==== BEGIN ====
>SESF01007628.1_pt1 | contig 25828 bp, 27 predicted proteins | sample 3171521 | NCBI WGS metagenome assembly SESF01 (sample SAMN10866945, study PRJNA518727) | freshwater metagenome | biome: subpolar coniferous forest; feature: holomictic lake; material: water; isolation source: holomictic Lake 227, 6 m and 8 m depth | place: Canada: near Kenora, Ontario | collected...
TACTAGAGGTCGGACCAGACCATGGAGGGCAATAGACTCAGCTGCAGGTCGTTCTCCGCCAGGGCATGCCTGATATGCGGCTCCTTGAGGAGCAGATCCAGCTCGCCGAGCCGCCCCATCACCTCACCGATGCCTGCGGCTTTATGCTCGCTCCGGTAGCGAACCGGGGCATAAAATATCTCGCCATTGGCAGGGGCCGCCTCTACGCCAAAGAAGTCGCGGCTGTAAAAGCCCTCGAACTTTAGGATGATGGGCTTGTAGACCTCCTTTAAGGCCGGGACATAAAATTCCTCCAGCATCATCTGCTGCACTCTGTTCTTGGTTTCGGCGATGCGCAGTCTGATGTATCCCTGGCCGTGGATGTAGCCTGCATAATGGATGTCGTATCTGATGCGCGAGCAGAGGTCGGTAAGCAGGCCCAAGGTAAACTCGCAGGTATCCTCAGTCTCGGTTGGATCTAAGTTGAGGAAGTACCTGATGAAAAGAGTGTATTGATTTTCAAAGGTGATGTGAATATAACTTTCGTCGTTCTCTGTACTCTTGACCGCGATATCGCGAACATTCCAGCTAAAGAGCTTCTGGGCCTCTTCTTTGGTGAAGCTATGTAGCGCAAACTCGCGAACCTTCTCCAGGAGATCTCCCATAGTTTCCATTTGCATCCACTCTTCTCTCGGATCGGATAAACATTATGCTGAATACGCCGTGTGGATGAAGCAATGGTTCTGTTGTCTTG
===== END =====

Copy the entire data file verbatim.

>SESF01007628.1_pt1 | contig 25828 bp, 27 predicted proteins | sample 3171521 | NCBI WGS metagenome assembly SESF01 (sample SAMN10866945, study PRJNA518727) | freshwater metagenome | biome: subpolar coniferous forest; feature: holomictic lake; material: water; isolation source: holomictic Lake 227, 6 m and 8 m depth | place: Canada: near Kenora, Ontario | collected...
TACTAGAGGTCGGACCAGACCATGGAGGGCAATAGACTCAGCTGCAGGTCGTTCTCCGCCAGGGCATGCCTGATATGCGGCTCCTTGAGGAGCAGATCCAGCTCGCCGAGCCGCCCCATCACCTCACCGATGCCTGCGGCTTTATGCTCGCTCCGGTAGCGAACCGGGGCATAAAATATCTCGCCATTGGCAGGGGCCGCCTCTACGCCAAAGAAGTCGCGGCTGTAAAAGCCCTCGAACTTTAGGATGATGGGCTTGTAGACCTCCTTTAAGGCCGGGACATAAAATTCCTCCAGCATCATCTGCTGCACTCTGTTCTTGGTTTCGGCGATGCGCAGTCTGATGTATCCCTGGCCGTGGATGTAGCCTGCATAATGGATGTCGTATCTGATGCGCGAGCAGAGGTCGGTAAGCAGGCCCAAGGTAAACTCGCAGGTATCCTCAGTCTCGGTTGGATCTAAGTTGAGGAAGTACCTGATGAAAAGAGTGTATTGATTTTCAAAGGTGATGTGAATATAACTTTCGTCGTTCTCTGTACTCTTGACCGCGATATCGCGAACATTCCAGCTAAAGAGCTTCTGGGCCTCTTCTTTGGTGAAGCTATGTAGCGCAAACTCGCGAACCTTCTCCAGGAGATCTCCCATAGTTTCCATTTGCATCCACTCTTCTCTCGGATCGGATAAACATTATGCTGAATACGCCGTGTGGATGAAGCAATGGTTCTGTTGTCTTG